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  • Dernière connexion: Il y a 2 jours
  • Genre: Femme
  • Lieu:
  • Contribution Points: 27 LV1
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  • Date d'inscription: juillet 22, 2014
  • Awards Received: Flower Award3 Coin Gift Award1
Skate Into Love chinese drama review
Complété
Skate Into Love
44 personnes ont trouvé cette critique utile
by Richel
avril 9, 2020
40 épisodes vus sur 40
Complété
Globalement 8.0
Histoire 8.0
Jeu d'acteur/Casting 9.0
Musique 8.0
Degrés de Re-visionnage 7.5
(Note: this review judges only the drama and will make no comparisons to the original web novel. Though, that would also make for an interesting discussion. Someday, perhaps.)

It’s a special type of emotional experience, watching a drama like Skate Into Love, which has solid strengths yet also a fair share of wobbly flaws. It took some serious consideration for me to establish how to reconcile all the positives and negatives; but after watching the conclusion, I can say that for its genre, Skate Into Love can stand tall in its field.

The basis of the plot is a concoction of classic rom-com tropes. The leads know one another from early childhood and, upon reuniting years later, their relationship becomes an “enemies to lovers” affair. This show's primary differentiating factor is its inclusion of ice sports, which dictates significant plot points and is crucial in the growth of several characters.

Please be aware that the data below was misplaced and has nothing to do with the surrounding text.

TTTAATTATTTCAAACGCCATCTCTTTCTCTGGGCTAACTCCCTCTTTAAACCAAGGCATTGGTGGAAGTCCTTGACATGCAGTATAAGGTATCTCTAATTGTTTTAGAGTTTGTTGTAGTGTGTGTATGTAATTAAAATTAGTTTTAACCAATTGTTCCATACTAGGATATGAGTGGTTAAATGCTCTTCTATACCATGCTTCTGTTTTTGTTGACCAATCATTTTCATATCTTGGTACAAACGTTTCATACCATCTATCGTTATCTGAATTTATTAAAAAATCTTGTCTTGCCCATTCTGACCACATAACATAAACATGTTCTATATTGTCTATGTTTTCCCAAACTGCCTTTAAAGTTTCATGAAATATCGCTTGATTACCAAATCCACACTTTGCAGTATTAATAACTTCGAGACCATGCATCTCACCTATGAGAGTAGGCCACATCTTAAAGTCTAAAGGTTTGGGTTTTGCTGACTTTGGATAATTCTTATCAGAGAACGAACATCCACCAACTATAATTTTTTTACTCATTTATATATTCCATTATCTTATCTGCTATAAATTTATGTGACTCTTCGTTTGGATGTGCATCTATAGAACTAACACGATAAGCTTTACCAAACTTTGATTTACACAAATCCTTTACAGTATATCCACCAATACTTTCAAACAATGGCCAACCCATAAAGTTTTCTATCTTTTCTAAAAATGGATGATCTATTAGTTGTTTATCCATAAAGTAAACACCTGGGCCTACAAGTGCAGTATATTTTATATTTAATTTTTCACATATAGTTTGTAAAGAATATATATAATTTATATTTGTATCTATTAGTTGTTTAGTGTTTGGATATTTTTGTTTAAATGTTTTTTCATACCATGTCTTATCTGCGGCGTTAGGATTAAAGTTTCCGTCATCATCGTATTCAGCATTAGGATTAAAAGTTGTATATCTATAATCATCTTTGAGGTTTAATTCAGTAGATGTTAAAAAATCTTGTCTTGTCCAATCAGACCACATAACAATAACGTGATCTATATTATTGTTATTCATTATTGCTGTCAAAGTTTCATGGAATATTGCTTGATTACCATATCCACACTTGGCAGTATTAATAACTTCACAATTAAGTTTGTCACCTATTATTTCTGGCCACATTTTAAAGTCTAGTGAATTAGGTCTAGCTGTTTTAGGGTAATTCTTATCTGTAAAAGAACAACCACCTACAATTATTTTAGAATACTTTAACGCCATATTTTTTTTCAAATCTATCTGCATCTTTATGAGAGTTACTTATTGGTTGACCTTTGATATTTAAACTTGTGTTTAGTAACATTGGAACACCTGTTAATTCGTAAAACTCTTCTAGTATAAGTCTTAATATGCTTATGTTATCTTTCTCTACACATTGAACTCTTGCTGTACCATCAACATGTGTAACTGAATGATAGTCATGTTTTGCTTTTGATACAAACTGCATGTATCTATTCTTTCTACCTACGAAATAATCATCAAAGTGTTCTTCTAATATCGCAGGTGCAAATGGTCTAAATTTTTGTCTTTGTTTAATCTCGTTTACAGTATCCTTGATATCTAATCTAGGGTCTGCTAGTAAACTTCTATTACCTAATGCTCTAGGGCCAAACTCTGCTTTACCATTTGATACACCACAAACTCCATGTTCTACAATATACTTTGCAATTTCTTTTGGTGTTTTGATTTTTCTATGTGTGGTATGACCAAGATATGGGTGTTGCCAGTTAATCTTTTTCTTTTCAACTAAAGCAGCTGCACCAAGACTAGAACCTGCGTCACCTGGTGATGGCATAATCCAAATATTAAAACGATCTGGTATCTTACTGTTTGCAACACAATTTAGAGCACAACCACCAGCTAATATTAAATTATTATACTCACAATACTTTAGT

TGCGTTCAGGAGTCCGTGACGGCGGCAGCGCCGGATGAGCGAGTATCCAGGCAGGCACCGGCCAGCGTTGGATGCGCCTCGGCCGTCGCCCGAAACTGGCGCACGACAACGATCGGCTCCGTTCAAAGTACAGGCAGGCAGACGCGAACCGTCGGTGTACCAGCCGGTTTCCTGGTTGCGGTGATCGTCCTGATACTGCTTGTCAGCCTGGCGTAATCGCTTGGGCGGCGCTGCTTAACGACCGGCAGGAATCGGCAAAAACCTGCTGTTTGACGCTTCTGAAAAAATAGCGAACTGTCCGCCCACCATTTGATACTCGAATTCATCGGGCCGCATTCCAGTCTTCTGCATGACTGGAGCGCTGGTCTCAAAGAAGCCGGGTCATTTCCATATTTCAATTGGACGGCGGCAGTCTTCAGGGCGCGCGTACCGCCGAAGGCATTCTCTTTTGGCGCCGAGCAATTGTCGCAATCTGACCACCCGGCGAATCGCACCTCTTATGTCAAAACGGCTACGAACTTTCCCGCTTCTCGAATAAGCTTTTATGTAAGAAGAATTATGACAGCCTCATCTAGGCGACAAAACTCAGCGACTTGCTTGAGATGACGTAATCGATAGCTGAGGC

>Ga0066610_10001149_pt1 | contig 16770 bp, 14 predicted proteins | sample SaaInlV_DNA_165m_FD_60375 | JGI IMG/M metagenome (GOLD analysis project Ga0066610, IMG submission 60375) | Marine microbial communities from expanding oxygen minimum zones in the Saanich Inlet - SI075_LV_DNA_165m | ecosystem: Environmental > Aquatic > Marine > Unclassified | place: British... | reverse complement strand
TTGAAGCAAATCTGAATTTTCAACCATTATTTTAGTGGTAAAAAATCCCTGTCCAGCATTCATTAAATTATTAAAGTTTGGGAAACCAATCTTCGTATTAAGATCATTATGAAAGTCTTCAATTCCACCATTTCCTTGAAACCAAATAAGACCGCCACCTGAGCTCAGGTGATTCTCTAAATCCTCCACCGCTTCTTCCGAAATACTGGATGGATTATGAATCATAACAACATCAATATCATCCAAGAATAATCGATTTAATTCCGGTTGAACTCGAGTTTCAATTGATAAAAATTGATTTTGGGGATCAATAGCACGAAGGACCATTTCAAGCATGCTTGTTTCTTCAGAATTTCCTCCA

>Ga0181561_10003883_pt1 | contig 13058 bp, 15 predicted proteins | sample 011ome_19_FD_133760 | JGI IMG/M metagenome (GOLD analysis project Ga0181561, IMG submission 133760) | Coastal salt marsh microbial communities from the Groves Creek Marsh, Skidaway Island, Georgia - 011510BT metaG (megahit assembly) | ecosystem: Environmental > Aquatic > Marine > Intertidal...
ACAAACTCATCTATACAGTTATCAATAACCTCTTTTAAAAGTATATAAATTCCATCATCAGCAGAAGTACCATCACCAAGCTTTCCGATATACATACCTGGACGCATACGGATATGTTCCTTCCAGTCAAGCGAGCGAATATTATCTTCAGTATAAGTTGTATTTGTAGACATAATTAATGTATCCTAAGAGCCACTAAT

The first half of the show overflows with sweet and humorous moments between Tang Xue and Li Yu Bing as their constant bickering turns into genuine care for one another. Their romance is a strong force because they, as separate characters, are both independent people who have flaws as obvious as their strengths. They manage to grow together and are capable of helping each other because they understand the person opposite them incredibly well. It warms the heart to watch and you can’t help but root for them as a couple and as individuals.

That being said, there are some other plot points that beg to be mentioned:

One: third wheels. It’s a rom-com rule that they have to stick their head into the plot. Listen, I don’t make the rules. Take it up with the screenwriters upstairs. They’re the ones who insist on including several love rivals. Some of them can actually pique your interest as they evolve over time, so not all of them are a total waste of your attention. However, it’s my civic duty to throw one of them – Mr. Bian “creepy chuckle” Cheng – under the bus for starting as a minor headache, then evolving into a complete migraine by intervening in the main couple’s relationships in the most boring and inconsequential ways possible. He is, hands-down, the weakest link of this show. You don’t hate him because he’s an actual threat, you hate him because he could be interesting but just isn't.